However, against Germany he was deployed at 10, given the freedom to really influence the game and perhaps defensive duties were not as important. Nevertheless, Alli has proved his metal in defence and certainly doesn't shy away from a challenge - despite his slender frame.
Whether or not their form translates to the big stage is another matter, but this option should be strongly considered by Hodgson.
The more likely to start, however, is Jordan Henderson. The Liverpool man has been a mainstay with England during Hodgson's tenure. Henderson has an excellent engine and is competent at set-pieces, but whether or not he can unlock a defence remains to be seen.
The same can be said for James Milner. A tried and tested player, who will give you that consistency, heart and leadership. However, technically he is limited and it is more likely he will go to France as a versatile squad player.
Whilst Arsenal's Jack Wilshere solves many of these problems and would certainly get on the plane to France if fit, his fitness remains a massive problem. Even if off the treatment table in time, chances are he will be seen as too big a risk for Hodgson and England.
An outside bet is Danny Drinkwater. The Leicester man has been at the heart of their incredible Premier League campaign. As demonstrated against the Netherlands, Drinkwater is a tidy and intelligent footballer; an astute organiser in midfield and very obliging with the defensive duties.
However, selection in central midfield is dependent largely on both the system and formation deployed, which could change depending on the opposition and context of the game and tournament.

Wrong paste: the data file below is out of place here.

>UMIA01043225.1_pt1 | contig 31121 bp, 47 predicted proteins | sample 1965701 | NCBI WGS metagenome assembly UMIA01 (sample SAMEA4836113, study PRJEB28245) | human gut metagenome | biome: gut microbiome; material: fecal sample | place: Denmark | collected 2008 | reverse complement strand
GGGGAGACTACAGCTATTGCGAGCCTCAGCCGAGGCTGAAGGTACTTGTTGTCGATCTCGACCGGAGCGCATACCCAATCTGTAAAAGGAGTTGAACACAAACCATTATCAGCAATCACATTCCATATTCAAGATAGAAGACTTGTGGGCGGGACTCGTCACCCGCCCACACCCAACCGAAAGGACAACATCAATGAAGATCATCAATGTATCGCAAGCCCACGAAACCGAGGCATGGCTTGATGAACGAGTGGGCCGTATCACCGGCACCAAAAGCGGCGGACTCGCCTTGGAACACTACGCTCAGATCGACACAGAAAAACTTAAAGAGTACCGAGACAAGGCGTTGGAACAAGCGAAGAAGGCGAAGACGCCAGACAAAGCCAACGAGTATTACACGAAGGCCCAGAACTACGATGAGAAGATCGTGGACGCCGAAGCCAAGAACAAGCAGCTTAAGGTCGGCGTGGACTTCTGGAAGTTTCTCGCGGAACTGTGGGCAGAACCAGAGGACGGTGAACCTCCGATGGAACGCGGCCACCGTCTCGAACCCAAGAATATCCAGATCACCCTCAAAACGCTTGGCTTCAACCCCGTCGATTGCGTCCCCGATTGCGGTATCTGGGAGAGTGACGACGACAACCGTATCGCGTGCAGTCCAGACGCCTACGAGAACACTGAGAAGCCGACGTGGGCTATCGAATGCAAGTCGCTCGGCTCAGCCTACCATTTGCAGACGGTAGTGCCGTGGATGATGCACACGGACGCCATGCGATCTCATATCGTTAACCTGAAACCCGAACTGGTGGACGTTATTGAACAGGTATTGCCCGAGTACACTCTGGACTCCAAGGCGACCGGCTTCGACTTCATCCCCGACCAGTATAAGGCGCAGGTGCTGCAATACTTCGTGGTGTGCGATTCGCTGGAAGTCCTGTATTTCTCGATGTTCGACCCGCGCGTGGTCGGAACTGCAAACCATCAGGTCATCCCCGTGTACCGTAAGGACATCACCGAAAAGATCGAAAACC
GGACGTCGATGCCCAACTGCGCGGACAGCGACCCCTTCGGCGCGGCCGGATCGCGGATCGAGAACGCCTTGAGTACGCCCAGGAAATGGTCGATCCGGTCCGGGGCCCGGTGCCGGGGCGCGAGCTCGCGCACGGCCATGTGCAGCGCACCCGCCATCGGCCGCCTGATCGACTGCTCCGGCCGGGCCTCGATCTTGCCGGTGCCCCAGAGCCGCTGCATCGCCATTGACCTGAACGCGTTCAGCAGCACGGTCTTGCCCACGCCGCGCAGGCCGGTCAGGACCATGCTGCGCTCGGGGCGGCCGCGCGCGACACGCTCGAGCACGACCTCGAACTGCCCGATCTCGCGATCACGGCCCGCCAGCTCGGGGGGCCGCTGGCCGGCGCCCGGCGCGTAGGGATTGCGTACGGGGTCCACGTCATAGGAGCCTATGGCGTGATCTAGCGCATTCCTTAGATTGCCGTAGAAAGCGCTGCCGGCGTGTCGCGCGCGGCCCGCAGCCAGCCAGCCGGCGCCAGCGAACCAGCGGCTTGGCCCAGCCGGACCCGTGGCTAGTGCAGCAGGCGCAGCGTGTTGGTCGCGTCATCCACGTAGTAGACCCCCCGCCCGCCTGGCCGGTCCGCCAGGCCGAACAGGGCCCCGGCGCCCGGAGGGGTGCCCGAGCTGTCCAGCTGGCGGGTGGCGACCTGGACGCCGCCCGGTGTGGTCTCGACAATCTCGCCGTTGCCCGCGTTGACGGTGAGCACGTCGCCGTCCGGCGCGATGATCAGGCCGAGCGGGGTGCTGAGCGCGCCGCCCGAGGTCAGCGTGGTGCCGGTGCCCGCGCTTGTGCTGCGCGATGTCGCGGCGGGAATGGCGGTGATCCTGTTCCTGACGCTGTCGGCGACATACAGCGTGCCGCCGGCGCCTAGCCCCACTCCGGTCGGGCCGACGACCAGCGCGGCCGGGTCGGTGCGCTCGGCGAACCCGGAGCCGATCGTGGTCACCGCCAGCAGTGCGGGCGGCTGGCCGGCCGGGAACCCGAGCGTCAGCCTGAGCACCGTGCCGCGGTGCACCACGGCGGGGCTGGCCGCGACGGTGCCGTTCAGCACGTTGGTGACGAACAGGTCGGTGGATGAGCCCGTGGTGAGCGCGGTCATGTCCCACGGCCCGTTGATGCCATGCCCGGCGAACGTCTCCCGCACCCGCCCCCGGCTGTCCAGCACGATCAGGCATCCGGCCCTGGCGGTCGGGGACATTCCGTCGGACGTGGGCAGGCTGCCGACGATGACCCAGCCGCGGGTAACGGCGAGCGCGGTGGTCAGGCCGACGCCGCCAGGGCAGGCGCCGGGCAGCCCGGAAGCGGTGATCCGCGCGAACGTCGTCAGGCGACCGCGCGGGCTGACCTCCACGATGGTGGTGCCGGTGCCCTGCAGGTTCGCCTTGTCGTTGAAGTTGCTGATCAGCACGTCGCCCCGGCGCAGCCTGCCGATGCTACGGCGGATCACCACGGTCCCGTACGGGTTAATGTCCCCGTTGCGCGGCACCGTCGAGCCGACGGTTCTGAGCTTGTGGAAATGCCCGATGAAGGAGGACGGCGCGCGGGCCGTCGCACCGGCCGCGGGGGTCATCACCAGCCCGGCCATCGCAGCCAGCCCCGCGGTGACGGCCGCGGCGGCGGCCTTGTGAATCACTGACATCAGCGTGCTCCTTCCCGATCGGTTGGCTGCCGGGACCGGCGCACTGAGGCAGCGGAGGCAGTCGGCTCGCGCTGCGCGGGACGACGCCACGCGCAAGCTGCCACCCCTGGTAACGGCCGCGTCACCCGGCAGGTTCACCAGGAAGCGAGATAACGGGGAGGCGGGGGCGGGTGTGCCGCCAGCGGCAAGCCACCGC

3. PREFERRED CENTRE-BACK PAIRING?
The performances of Chris Smalling this summer have been very impressive and means he is almost certain to start in France. Hodgson will hope that his performances for Manchester United will translate into an England shirt.
However, the jury is still out as to who will partner Smalling in defence, with nobody doing enough to really nail down their place and the defence remaining a problem area for England.
Everton’s John Stones has displayed glimpses of excellence and shown exactly what all the hype is about. Nevertheless, Stones has been very inconsistent and often played himself into trouble.
This was exemplified against Holland. The young Lion went for a daring turn and proceeded to slip, which eventually led to a Dutch goal. However, Stones’ distribution was superb and his tendency to play it out from the back and pick a pass really benefitted England.
Stones' Everton team-mate Jagielka is sure to get on the plane to the Euros, however his limited game-time suggests that he is considered no more than a reliable back-up, for England.
On the other hand, Chelsea's Gary Cahill has endured a difficult season at Stamford Bridge. However, the centre-back has matured into a senior player for Chelsea, given Terry's injury problems. The fact that Hodgson named him as captain for the Germany game indicates that he is, in fact, a front-runner alongside Smalling.
Cahill is definitely the more conservative option here, but he is perhaps the more reliable of the two. However, what he will not give you is the ability to pick out a pass and give you that real go-forward from the back.
Whilst the various options do need to be considered, as anything could happen between now and the Euro's, England must ensure that the centre-backs get significant game time together. They need time to help understand each other's games, tendencies and build up some chemistry.
Perhaps the next block of international friendlies will provide the opportunity to address these key questions and allow England to go to the Euros with clarity and confidence!